Marketing and organization skills for professional painters
"You're a painter, and a good one. Jobs are done correctly and customers are happy. So where is the business? And why are profit margins so low? If you're asking these questions, it's a good bet your marketing and organizational skills need upgrades."
July 30, 2014 by Steve Payne
Editor’s note: This article was submitted to us by the folks at ShurTech Brands, the painter’s tape manufacturer. It’s great when manufacturers send us articles, like this one, that try to HELP their contractor customers with their small business skills, instead of just promoting their own products. Why don’t we see more of this? Kudos to the folks at Painter’s Mate / ShurTech.
By Katie Frohnapple, category manager, Painter’s Mate Green® brand painter’s tape
You’re a painter, and a good one. Jobs are done correctly and customers are happy. So where is the business? And why are profit margins so low? If you’re asking these questions, it’s a good bet your marketing and organization skills need upgrades.
Advertising is the lifeblood for a painting contractor. A sign in the yard and on the truck, flyers, business cards, word of mouth – these are the old-school, tried-and-true methods for drumming up business. Larger painting businesses traditionally have gone to greater lengths, augmenting these methods with TV, radio, newspaper and online advertising. Today, with a low-cost-investment, painting contractors of any size can expand their reach exponentially via social media.
LinkedIn, Pinterest, Facebook and so many more social media platforms have proven their usefulness in delivering painting contractors to potential customers. LinkedIn, in particular, is a great asset for connecting with potential customers and associates, and promoting a painting business.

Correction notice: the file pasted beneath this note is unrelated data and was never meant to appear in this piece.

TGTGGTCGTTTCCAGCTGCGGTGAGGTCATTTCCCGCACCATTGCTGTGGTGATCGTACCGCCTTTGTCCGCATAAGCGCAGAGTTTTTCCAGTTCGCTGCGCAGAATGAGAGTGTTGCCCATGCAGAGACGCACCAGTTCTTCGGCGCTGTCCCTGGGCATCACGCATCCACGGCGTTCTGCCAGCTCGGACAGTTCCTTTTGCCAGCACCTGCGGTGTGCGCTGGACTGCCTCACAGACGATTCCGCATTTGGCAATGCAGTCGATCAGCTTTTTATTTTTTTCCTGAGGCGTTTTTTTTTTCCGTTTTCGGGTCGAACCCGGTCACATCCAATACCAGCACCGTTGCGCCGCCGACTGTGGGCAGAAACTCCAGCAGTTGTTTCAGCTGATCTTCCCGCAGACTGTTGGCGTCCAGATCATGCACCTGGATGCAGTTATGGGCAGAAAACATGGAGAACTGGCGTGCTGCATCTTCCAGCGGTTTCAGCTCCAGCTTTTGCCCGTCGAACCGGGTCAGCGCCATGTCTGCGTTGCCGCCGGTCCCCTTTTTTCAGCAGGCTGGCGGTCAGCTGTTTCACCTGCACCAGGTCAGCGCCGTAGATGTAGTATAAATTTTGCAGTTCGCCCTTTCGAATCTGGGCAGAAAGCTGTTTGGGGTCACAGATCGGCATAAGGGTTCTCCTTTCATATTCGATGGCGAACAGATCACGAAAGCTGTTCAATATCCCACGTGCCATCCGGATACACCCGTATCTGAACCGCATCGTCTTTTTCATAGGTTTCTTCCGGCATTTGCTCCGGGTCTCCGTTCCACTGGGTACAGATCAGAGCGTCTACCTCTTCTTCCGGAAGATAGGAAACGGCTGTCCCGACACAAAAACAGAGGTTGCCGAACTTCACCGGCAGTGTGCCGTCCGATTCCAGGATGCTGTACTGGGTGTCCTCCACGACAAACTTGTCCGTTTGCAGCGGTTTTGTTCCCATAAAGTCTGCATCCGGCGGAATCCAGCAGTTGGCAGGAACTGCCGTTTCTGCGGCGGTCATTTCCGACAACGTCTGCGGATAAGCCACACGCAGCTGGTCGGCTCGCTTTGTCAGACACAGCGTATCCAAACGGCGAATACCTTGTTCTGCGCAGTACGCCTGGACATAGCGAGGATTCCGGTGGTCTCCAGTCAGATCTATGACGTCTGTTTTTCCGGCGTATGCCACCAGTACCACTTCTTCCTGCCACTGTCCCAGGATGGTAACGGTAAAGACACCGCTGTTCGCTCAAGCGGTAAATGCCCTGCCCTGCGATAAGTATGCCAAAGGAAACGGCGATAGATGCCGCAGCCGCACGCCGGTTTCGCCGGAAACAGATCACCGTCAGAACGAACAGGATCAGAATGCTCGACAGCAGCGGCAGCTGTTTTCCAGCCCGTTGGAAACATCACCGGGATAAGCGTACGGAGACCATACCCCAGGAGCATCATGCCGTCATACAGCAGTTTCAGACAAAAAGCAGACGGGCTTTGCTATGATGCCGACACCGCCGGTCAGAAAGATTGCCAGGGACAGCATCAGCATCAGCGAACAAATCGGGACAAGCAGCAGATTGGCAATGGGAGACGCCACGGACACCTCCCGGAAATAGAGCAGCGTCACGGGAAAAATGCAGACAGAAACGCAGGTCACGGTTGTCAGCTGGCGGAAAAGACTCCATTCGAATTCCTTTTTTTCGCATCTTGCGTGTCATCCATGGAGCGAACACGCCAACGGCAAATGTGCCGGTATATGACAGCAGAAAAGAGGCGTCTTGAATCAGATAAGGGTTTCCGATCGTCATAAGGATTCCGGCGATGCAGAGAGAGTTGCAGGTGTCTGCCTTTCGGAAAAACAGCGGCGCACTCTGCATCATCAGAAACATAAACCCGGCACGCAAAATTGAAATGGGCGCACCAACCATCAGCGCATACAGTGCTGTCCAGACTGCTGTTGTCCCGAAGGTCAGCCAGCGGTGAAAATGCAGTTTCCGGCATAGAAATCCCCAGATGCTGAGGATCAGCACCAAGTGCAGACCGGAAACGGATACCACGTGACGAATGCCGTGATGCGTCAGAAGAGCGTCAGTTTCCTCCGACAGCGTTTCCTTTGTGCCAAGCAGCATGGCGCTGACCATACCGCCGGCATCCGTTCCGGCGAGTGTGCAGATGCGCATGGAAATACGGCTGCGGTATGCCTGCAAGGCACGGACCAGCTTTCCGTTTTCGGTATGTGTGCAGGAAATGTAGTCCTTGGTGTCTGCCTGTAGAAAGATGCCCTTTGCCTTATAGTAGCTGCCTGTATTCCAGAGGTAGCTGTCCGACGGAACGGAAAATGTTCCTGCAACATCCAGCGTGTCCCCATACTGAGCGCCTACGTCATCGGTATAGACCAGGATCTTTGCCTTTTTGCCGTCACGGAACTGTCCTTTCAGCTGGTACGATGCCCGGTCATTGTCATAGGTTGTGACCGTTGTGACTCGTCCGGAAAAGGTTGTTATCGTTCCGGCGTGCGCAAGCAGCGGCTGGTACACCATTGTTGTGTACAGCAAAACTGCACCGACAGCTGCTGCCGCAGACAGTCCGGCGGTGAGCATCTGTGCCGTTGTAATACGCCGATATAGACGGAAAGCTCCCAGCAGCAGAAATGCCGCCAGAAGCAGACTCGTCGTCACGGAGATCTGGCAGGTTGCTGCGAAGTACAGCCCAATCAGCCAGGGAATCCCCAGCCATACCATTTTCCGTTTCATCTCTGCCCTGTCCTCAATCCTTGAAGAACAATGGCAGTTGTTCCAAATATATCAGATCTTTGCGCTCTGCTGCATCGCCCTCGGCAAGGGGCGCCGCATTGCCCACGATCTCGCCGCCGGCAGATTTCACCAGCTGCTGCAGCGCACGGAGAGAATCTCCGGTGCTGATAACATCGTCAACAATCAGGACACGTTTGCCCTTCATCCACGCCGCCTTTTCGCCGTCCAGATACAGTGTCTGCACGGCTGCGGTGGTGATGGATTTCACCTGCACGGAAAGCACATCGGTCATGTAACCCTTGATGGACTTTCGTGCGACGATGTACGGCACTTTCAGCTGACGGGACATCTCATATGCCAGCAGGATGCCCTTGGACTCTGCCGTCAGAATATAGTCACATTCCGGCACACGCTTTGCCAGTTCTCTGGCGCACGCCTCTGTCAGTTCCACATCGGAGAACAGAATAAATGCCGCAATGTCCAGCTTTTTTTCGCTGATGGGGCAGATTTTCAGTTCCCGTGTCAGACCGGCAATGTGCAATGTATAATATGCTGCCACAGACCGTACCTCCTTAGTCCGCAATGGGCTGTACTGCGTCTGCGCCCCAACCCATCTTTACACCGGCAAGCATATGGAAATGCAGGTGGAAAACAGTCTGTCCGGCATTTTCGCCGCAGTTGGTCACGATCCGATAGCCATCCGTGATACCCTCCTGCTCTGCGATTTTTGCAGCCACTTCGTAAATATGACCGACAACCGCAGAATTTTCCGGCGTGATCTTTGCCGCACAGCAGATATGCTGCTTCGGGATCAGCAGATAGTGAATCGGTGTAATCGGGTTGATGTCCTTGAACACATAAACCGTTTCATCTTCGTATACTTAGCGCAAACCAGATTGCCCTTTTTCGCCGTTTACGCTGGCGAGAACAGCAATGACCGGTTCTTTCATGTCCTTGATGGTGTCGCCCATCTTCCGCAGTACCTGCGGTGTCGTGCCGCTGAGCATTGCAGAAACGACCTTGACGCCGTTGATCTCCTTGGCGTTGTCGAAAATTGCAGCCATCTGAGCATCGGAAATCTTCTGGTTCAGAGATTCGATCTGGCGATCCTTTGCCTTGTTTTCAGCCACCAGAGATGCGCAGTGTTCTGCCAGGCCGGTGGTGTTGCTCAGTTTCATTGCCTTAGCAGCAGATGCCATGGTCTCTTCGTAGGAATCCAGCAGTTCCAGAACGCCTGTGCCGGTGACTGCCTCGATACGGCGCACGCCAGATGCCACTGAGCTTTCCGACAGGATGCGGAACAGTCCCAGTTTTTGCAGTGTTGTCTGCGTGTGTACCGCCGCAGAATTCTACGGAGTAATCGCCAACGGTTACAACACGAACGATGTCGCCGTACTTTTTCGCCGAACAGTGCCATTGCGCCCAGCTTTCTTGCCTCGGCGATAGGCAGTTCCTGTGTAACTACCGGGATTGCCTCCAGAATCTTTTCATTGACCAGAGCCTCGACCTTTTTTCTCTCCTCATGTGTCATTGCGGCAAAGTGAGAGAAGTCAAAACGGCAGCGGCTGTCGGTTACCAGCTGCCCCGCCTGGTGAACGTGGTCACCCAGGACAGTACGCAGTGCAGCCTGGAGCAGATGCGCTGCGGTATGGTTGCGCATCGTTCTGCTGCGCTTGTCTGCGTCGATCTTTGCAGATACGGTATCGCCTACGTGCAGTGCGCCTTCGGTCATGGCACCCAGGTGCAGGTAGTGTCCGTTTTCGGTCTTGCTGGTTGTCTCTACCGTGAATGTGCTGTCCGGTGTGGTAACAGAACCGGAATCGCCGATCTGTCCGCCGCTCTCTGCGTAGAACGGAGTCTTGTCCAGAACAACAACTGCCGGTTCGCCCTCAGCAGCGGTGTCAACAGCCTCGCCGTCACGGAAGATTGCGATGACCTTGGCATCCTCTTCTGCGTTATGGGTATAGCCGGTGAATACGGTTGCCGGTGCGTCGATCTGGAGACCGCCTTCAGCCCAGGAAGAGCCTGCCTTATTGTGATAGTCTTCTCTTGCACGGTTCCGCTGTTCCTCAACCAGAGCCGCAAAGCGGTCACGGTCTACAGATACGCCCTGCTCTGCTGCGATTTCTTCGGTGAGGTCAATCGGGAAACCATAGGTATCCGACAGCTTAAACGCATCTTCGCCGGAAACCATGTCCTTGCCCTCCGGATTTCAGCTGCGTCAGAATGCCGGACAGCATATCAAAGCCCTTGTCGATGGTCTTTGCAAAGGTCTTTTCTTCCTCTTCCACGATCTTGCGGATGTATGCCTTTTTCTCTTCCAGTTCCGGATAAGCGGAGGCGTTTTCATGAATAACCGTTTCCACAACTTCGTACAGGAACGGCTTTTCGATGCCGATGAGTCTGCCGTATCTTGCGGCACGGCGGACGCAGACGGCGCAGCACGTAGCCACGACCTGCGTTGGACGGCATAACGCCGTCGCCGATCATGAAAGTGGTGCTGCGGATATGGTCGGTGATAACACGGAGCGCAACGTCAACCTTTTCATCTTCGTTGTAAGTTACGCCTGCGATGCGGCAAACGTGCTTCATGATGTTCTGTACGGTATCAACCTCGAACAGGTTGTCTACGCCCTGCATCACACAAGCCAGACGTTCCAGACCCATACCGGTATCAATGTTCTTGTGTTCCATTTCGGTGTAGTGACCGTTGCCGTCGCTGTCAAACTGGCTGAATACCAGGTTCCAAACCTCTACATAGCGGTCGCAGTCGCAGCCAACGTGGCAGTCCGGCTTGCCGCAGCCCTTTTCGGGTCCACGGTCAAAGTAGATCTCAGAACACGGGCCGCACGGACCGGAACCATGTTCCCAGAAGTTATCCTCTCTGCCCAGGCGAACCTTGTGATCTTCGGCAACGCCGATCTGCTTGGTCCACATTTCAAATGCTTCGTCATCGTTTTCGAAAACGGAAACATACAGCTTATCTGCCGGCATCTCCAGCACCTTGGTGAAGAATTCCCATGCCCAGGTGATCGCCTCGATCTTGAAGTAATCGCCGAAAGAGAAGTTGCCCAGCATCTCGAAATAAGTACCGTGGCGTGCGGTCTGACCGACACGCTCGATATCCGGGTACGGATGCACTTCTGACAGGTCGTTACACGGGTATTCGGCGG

Websites geared toward home improvement as well as rating sites are fertile fields for promoting work and obtaining new business. Houzz.com is a good example. The site, a platform for home remodeling and design, boasts of connecting millions of homeowners, design enthusiasts and home improvement professionals, and reportedly offers the largest residential-design database in the world. Courtesy of Houzz.com’s “Find a Pro” tab, users can search for home improvement professionals in any category and location. Painting contractors setting up shop here have an abundance of potential leads. Beyond that, the site takes questions from visitors seeking advice. This gives painting contractors the opportunity to provide expertise and suggestions, positioning them as knowledgeable professionals in their field. They can also use this platform to showcase projects.
Positive ratings on sites such as AngiesList.com and HomeAdvisor.com go far in attracting customers and showcasing your work, as does Yelp. Be sure to monitor any sites with content related to your business in order to make timely contributions and updates, and quickly respond to questions, comments and reviews.
Painting contractors promoting their business online should go beyond listing basic company contact information. Post photos that show off your best projects. Include images that indicate expertise – designs, difficult surfaces, tricky corners, heights, etc. Encourage feedback by asking questions and keep conversations light and entertaining.
Be the Expert
You’ve worked to establish a good professional reputation. Put such knowledge and experience to work to help the business grow. Consider well-known names in your business, advises Dun & Bradstreet in a presentation on marketing for small businesses. How did these people become experts? By promoting their accomplishments and knowledge. Boost awareness of the business by speaking, writing, providing testimonials and offering availability to be interviewed.
Share tips, tricks, and detailed helpful advice and observations in blogs and on social media platforms. With a little know-how, podcasts are an option. Find websites related to painting and ask about contributing, or seek out reputable sites that target communities where you’d like to expand your business.